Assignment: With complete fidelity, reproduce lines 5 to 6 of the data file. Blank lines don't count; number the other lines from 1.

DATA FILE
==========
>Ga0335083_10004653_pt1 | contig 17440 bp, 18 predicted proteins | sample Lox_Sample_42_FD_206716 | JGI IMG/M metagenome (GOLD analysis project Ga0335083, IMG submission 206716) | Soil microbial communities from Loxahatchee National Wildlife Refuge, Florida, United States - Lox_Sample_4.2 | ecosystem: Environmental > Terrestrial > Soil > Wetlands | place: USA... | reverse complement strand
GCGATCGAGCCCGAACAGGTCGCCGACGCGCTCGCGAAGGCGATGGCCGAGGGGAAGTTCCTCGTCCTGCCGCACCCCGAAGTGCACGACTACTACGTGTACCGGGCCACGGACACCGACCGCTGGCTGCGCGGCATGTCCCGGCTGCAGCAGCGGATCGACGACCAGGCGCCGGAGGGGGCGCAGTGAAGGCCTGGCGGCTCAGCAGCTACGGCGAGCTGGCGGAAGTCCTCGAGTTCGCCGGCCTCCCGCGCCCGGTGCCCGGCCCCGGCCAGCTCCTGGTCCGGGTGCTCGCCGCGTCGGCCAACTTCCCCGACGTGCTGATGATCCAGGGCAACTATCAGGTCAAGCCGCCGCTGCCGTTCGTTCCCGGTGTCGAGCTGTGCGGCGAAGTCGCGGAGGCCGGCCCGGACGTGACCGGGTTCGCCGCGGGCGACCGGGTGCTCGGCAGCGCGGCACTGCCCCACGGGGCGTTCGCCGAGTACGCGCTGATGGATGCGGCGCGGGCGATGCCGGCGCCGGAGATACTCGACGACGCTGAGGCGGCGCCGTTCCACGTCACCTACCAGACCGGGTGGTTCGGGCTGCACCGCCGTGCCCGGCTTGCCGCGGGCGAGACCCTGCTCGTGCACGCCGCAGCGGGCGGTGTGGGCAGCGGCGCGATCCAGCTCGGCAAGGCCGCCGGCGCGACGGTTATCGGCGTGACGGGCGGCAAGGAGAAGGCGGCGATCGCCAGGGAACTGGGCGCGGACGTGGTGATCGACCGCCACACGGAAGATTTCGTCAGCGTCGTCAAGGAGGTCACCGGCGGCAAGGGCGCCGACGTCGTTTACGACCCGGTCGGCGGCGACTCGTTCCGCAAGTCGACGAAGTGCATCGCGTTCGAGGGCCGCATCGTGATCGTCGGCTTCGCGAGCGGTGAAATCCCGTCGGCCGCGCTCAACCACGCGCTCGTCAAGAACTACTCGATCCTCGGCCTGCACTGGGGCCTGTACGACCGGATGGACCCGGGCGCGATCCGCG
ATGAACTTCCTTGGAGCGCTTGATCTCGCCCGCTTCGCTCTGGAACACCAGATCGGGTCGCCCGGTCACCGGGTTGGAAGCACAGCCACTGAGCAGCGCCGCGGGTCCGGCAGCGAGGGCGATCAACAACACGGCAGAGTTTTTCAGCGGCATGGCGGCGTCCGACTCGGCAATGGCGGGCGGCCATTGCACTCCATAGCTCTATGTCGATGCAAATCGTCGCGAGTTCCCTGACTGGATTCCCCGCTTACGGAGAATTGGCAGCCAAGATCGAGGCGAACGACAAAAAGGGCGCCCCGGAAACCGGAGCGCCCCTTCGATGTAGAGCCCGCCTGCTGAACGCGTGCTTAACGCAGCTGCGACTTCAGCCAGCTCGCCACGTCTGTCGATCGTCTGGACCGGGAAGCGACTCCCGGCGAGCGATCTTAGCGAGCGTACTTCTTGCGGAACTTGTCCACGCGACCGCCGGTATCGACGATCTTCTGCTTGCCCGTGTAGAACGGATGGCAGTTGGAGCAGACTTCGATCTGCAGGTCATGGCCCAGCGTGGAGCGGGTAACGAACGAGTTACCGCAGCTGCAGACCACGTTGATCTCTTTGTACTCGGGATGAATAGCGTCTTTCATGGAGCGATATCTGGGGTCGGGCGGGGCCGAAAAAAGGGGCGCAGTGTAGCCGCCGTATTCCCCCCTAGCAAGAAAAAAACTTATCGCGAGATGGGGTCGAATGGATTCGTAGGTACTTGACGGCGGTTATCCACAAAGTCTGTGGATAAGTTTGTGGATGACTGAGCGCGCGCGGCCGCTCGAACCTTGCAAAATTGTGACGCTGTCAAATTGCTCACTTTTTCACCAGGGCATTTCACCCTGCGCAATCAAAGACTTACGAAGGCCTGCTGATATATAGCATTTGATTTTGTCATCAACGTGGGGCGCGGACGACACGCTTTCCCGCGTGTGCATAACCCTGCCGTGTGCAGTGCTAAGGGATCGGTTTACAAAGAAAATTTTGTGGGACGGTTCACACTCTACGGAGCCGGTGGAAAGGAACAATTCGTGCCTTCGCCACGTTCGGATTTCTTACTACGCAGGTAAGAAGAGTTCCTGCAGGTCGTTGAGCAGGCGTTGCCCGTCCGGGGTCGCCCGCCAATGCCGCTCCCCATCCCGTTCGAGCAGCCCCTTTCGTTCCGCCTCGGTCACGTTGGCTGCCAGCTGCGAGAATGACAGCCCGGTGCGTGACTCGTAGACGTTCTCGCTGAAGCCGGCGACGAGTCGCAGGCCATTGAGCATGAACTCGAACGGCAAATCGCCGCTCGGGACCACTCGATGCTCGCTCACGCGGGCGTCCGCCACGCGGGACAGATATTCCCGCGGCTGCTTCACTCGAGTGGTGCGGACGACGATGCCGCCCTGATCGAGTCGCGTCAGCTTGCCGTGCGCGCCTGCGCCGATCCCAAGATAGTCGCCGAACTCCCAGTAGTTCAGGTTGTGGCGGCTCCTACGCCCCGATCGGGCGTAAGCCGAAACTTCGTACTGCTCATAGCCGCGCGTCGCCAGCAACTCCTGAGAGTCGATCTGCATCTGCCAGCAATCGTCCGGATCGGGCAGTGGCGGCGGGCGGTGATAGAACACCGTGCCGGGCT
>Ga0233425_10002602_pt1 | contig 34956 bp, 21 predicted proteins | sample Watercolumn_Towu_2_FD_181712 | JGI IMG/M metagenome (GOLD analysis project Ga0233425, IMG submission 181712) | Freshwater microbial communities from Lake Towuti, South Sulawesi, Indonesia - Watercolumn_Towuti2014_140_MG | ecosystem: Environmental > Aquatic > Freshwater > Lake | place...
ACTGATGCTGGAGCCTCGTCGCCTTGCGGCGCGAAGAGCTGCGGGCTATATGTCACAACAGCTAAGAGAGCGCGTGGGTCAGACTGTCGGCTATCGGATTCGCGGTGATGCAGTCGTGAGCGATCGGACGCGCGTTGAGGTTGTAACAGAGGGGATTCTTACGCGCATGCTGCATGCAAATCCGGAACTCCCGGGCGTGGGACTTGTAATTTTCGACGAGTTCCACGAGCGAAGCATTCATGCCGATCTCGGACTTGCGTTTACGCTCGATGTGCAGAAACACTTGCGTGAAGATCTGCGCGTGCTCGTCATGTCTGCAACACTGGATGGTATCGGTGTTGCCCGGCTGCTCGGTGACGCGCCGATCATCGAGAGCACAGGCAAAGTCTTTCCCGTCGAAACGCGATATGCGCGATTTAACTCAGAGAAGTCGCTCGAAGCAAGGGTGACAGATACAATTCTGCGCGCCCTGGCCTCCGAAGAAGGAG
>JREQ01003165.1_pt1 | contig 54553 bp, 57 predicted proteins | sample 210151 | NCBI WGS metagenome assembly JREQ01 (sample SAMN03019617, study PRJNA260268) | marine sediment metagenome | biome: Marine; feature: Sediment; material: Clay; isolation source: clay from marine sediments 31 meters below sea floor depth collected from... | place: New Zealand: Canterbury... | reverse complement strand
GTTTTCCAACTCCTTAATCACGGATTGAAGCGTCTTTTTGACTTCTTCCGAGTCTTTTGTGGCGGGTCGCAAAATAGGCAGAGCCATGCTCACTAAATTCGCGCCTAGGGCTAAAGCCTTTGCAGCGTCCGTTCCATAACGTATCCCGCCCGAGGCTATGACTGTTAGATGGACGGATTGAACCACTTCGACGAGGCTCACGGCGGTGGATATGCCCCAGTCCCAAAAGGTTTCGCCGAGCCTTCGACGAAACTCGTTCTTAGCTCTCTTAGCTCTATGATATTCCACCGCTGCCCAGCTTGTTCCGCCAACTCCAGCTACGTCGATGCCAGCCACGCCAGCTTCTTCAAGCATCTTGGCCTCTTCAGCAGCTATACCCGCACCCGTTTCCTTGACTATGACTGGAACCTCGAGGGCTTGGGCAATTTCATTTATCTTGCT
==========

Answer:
ACTGATGCTGGAGCCTCGTCGCCTTGCGGCGCGAAGAGCTGCGGGCTATATGTCACAACAGCTAAGAGAGCGCGTGGGTCAGACTGTCGGCTATCGGATTCGCGGTGATGCAGTCGTGAGCGATCGGACGCGCGTTGAGGTTGTAACAGAGGGGATTCTTACGCGCATGCTGCATGCAAATCCGGAACTCCCGGGCGTGGGACTTGTAATTTTCGACGAGTTCCACGAGCGAAGCATTCATGCCGATCTCGGACTTGCGTTTACGCTCGATGTGCAGAAACACTTGCGTGAAGATCTGCGCGTGCTCGTCATGTCTGCAACACTGGATGGTATCGGTGTTGCCCGGCTGCTCGGTGACGCGCCGATCATCGAGAGCACAGGCAAAGTCTTTCCCGTCGAAACGCGATATGCGCGATTTAACTCAGAGAAGTCGCTCGAAGCAAGGGTGACAGATACAATTCTGCGCGCCCTGGCCTCCGAAGAAGGAG
>JREQ01003165.1_pt1 | contig 54553 bp, 57 predicted proteins | sample 210151 | NCBI WGS metagenome assembly JREQ01 (sample SAMN03019617, study PRJNA260268) | marine sediment metagenome | biome: Marine; feature: Sediment; material: Clay; isolation source: clay from marine sediments 31 meters below sea floor depth collected from... | place: New Zealand: Canterbury... | reverse complement strand